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Colts gain from Whatmore effect

“The boys did all the hard work, my contribution was very minimal,” a typically understated Whatmore says.
Hindustan Times | By Anand Vasu, New Delhi
UPDATED ON MAR 03, 2008 12:39 AM IST

What is it about Dav Whatmore and World Cups? First with Sri Lanka in 1996, where his team went all the way, then with Bangladesh where his team dumped Pakistan out of the 1999 World Cup and then more recently India were sent packing from the latest edition of the premier tournament, one in which Bangladesh also got the best of South Africa. Now, it’s the Indian under-19 team that has become the latest to benefit.

“The boys did all the hard work, my contribution was very minimal,” a typically understated Whatmore told the Hindustan Times from the middle of a raucous celebration at the Kinrara Oval.

But the coach wasn’t the least bit surprised by the latest win he has presided over.
“To be honest it did not come as a surprise at all when we won, because we were probably the best team in the competition. For sure we were the most consistent.”

Whatmore was all praise for the manner in which his unit had approached the competition. “It’s a youth team and these teams are always a work in progress. But the advantage this bunch had is that they have been playing together for about a year now,” said Whatmore, preferring not to single out any particular player for success.

“The thing that made the big difference was the strong desire these boys had to get ahead, to succeed and show what they were capable of. They are very serious about their cricket and have the talent to back it up as well. It all just came together really well.”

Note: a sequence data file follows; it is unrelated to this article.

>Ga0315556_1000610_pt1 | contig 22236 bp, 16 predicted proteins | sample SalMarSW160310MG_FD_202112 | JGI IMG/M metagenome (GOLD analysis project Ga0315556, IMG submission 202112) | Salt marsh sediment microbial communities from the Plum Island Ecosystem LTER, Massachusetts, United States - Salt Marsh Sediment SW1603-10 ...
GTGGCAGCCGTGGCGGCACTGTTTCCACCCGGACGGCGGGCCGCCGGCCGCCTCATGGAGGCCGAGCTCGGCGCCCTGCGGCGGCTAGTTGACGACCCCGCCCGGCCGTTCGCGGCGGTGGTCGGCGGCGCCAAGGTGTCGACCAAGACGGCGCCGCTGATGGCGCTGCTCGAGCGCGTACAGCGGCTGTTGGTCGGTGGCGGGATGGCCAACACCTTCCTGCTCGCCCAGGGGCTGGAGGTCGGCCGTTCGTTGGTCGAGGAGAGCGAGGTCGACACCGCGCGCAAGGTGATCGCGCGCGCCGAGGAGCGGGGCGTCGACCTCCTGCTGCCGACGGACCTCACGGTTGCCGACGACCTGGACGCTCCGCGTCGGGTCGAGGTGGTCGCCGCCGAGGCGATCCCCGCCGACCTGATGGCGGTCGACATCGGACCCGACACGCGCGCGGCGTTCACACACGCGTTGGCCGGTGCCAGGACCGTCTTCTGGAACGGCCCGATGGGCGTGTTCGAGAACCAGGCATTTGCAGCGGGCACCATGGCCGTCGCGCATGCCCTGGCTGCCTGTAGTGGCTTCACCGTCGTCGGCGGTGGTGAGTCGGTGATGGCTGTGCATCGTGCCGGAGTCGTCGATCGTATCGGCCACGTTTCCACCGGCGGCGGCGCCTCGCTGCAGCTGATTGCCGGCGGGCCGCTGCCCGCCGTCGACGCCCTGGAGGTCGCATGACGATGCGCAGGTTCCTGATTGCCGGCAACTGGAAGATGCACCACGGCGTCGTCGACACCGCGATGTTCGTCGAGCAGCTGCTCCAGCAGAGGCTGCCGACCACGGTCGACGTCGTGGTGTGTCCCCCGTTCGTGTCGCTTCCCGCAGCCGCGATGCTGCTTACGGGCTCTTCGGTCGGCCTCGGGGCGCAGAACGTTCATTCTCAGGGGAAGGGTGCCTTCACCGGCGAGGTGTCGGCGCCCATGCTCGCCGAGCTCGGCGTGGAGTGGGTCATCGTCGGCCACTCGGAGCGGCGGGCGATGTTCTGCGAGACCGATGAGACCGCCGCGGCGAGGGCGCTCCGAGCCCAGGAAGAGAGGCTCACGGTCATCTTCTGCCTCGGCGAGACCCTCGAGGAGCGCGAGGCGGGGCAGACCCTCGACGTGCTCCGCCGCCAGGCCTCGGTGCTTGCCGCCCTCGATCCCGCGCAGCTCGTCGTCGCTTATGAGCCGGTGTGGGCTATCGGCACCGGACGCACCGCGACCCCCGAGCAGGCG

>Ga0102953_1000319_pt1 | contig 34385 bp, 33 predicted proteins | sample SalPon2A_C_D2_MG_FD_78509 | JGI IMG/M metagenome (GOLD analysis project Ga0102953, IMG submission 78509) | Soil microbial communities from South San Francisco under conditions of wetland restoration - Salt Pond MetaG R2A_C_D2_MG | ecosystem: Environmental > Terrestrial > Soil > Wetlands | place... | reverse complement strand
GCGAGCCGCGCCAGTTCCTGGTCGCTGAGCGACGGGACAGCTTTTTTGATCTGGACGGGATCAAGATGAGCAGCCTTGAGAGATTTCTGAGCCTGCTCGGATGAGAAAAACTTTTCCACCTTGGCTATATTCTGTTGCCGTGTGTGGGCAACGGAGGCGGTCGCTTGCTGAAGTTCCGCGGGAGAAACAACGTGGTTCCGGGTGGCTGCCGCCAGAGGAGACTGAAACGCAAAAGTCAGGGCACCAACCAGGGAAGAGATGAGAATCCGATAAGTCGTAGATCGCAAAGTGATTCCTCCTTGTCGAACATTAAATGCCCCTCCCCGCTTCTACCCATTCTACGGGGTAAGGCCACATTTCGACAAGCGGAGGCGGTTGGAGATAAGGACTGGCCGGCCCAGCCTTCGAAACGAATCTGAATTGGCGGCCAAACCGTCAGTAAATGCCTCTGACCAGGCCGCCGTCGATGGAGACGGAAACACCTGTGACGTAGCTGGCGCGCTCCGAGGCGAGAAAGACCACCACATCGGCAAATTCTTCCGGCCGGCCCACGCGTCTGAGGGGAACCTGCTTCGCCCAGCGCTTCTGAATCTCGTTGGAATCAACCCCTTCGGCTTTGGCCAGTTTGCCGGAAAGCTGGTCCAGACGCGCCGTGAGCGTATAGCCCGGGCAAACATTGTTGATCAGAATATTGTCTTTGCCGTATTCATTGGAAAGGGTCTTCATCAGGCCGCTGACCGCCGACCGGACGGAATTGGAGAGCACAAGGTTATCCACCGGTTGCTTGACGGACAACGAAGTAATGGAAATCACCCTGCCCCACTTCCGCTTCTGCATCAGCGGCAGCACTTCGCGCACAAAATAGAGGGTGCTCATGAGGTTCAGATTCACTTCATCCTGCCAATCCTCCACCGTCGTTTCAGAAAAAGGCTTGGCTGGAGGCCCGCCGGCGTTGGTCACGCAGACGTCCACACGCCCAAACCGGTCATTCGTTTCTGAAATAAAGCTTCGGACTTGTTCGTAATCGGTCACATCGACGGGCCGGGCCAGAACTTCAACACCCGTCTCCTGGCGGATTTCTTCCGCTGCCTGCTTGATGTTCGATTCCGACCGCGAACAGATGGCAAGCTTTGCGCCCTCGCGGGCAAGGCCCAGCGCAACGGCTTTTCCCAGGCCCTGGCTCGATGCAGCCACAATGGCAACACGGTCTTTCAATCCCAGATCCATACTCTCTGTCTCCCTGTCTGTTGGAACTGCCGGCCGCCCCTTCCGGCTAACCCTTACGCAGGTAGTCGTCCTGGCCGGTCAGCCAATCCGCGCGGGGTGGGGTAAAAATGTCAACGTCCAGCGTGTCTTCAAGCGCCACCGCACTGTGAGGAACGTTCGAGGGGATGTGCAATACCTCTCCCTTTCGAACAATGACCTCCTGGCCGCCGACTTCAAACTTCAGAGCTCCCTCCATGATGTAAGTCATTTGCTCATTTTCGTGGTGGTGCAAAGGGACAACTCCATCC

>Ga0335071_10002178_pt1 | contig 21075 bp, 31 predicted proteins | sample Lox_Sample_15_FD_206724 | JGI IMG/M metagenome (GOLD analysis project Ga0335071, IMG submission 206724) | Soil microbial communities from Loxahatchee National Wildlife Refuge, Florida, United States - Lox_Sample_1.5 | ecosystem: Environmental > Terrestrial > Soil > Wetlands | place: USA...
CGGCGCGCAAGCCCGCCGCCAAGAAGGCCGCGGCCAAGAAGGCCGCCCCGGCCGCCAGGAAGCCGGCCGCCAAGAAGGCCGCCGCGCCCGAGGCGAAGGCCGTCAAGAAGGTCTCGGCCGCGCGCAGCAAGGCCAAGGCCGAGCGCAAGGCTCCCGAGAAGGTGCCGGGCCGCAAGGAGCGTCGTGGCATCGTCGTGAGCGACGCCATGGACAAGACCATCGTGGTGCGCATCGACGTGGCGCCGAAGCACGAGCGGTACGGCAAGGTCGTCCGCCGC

Even when pressed to pick out a bowler or batsman that stood out, in his estimation, Whatmore refused to do so. “What I’ve seen with this team is that it’s not as though one player has been responsible for getting all the wickets or getting all the runs,” he said, pointing to the fact that Turuwar Kohli, Virat Kohli and Tanmay Srivastava have all scored more than 200 runs while Iqbal Abdullah, Ravinder Jadeja and Siddharth Kaul all had 10 wickets apiece in the tournament, and Ajitesh Argal and Pradeep Sangwan scalped eight each.

“It’s not that we’re dependent just on one individual or the other. There’s been an even spread right through the tournament and that’s helped us pick things up and stay consistent.

India were no doubt helped along by the Duckworth-Lewis method which changed South Africa’s target from 160 off 50 overs to 116 off 25 overs. But Whatmore refused to take any credit away from his team. “Duckworth Lewis is now part of cricket and it’s been for a while. It’s just part and parcel of the game and you have to accept that. Whether you’re batting second or fielding second it could affect you. Sometimes it goes against you, sometimes it works for you, and sometimes it doesn’t change things at all.”

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